By Ashish Joshi
Eternal India and the Constitution by S. Gurumurthy, India First Foundation, 137 pp, Rs. 125.
A rare confluence of the traditional and the modern, Swaminathan Gurumurthy is better known as the spiritual guide of Ramnath Goenka, the head of the Indian Express newspaper group. A man of many parts, Gurumurthy has dabbled in fields as diverse as law, accounts, economics and the study of India'sancient civilizations, which form the cornerstone of his book Eternal India and the Constitution. At once, a paean to the timeless heritage of ancient India and a critique of its modern, emasculated version, the book should be an essential reading for anyone who wishes to understand how, from a prosperous ancient civilization where a multitude of faiths co-existed peaceably, we were reduced to a squabbling nation of vote-bank politics, with pseudo-secularism as its defining agenda, and where anything that upholds the ?Hindu? concept is perceived as being sectarian. The author contends that the Indian Constitution in itself is essentially flawed, based as it is on the Anglo-Saxon version, ?which contained seeds of ideological tensions and conflicts between ?traditional? India and ?modern India?, where modern is equated with what is essentially Western. The framers of the Constitution, overawed by the Western model, did not realise this, leading to a disconnect between the modern, ?secular? India on one hand, and the traditional, mostly agrarian India, on the other.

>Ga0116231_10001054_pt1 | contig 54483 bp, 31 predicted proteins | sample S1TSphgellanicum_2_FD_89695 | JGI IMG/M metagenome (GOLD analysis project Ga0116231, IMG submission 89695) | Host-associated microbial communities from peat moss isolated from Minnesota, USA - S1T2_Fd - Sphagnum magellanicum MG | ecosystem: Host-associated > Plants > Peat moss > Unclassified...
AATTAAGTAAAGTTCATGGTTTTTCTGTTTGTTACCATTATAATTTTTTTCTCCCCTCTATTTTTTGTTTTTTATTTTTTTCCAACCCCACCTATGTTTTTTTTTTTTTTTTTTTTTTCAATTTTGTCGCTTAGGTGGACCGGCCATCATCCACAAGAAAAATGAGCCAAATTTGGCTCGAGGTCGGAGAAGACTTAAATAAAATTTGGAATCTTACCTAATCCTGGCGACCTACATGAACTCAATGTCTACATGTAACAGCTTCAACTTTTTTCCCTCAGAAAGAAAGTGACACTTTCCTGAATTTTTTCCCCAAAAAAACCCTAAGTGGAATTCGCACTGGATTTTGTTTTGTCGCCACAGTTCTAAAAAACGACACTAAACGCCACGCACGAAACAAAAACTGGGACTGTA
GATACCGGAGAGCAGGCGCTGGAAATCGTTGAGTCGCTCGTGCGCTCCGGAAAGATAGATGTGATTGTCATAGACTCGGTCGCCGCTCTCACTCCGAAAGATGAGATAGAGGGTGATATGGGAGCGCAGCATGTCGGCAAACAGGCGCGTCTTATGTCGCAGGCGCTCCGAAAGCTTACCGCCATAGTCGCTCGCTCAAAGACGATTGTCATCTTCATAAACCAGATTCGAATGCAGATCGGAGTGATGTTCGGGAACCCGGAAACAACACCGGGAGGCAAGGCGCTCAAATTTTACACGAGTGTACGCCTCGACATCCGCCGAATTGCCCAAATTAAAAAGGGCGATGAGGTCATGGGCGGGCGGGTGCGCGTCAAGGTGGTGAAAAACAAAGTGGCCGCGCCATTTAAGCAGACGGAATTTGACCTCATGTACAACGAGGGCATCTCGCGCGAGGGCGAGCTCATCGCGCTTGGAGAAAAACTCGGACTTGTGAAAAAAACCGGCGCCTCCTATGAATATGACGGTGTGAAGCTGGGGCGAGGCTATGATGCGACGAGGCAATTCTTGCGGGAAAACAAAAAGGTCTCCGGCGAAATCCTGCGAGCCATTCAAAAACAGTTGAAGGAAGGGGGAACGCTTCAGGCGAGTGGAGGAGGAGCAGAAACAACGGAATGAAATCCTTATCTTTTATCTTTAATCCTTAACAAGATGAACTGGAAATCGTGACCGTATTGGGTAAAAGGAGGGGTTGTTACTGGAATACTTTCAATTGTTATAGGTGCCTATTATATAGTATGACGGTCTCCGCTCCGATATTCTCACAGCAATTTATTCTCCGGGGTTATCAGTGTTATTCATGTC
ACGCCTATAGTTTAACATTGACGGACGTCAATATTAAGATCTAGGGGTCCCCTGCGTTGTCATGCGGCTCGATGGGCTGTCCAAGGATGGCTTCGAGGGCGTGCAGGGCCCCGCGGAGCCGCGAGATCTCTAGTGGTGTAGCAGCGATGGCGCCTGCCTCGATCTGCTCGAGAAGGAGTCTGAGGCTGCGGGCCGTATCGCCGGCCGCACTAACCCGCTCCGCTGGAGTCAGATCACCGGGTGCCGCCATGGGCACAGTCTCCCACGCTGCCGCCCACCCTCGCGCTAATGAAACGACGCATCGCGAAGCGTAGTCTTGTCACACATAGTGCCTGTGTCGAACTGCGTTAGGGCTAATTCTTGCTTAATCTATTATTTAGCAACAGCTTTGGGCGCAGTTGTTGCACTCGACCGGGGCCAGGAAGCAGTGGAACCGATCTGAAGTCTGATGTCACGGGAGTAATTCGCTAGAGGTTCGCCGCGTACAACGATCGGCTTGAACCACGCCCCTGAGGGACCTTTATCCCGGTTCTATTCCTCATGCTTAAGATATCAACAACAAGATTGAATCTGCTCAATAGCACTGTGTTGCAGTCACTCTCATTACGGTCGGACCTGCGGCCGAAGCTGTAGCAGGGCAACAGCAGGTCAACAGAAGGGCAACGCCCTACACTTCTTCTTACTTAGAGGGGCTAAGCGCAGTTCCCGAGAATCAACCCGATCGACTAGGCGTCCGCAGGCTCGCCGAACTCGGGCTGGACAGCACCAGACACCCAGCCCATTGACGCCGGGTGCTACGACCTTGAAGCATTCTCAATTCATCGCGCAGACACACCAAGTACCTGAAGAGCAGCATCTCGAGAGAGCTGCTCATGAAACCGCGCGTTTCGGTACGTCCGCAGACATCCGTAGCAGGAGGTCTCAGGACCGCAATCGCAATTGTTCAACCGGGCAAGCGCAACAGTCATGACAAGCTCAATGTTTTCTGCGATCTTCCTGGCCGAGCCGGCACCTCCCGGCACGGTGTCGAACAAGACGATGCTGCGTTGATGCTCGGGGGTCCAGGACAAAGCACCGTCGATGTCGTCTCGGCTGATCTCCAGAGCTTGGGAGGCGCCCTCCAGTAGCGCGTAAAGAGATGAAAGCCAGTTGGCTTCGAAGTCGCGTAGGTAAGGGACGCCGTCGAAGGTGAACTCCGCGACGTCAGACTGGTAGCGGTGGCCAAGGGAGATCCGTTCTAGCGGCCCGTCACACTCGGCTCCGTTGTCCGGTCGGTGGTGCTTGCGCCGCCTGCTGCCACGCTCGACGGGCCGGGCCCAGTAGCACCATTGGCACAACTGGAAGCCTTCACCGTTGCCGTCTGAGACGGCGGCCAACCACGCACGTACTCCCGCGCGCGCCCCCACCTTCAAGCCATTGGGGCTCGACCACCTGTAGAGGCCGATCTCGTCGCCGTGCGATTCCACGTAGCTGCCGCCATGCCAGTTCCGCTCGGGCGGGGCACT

The greatness of ancient India was its concept of rajdharma, which united people of disparate faiths, as distinct from the Islamic and geo-Christian approach, which sought to convert men into its own image through conversions and bloody conquests. Essentially a peaceful religion that never desired any converts, Hinduism came under threat, first from the Mughal invaders, and later, by the British, but in spite of these upheavals, it never lost its core message of humanity and the brotherhood of man. Paradoxically, it faced its greatest threat after Indian Independence in 1947, through the devious machinations of the Congress and its espousal of the ?communal? card for garnering vote-banks. Its divisive policies have played havoc with the secular polity of the Indian Constitution, and today, the validity of India'ssecular credentials are being questioned. The book also touches on the landmark judgment by the Supreme Court on the concept of Hindutva as an ?Indian way of life? rather than something that is exclusive to the Hindu faith. In a world full of strife, and where every peace treaty has led to bigger wars, Hindutva, which incorporates the idea of ?Sanatan Dharma?, seems to be the only philosophy that can lead to conflict resolution. The book concludes by urging us to dump our pseudo-secular baggage and work for a unified and re-energized India, which can discover its full potential and take its place at the head of nations as the jagat guru or preceptor of the world.
(India First Foundation, G-3, Dhawandeep Building, 6, Jantar Mantar Road, New Delhi-110 001.)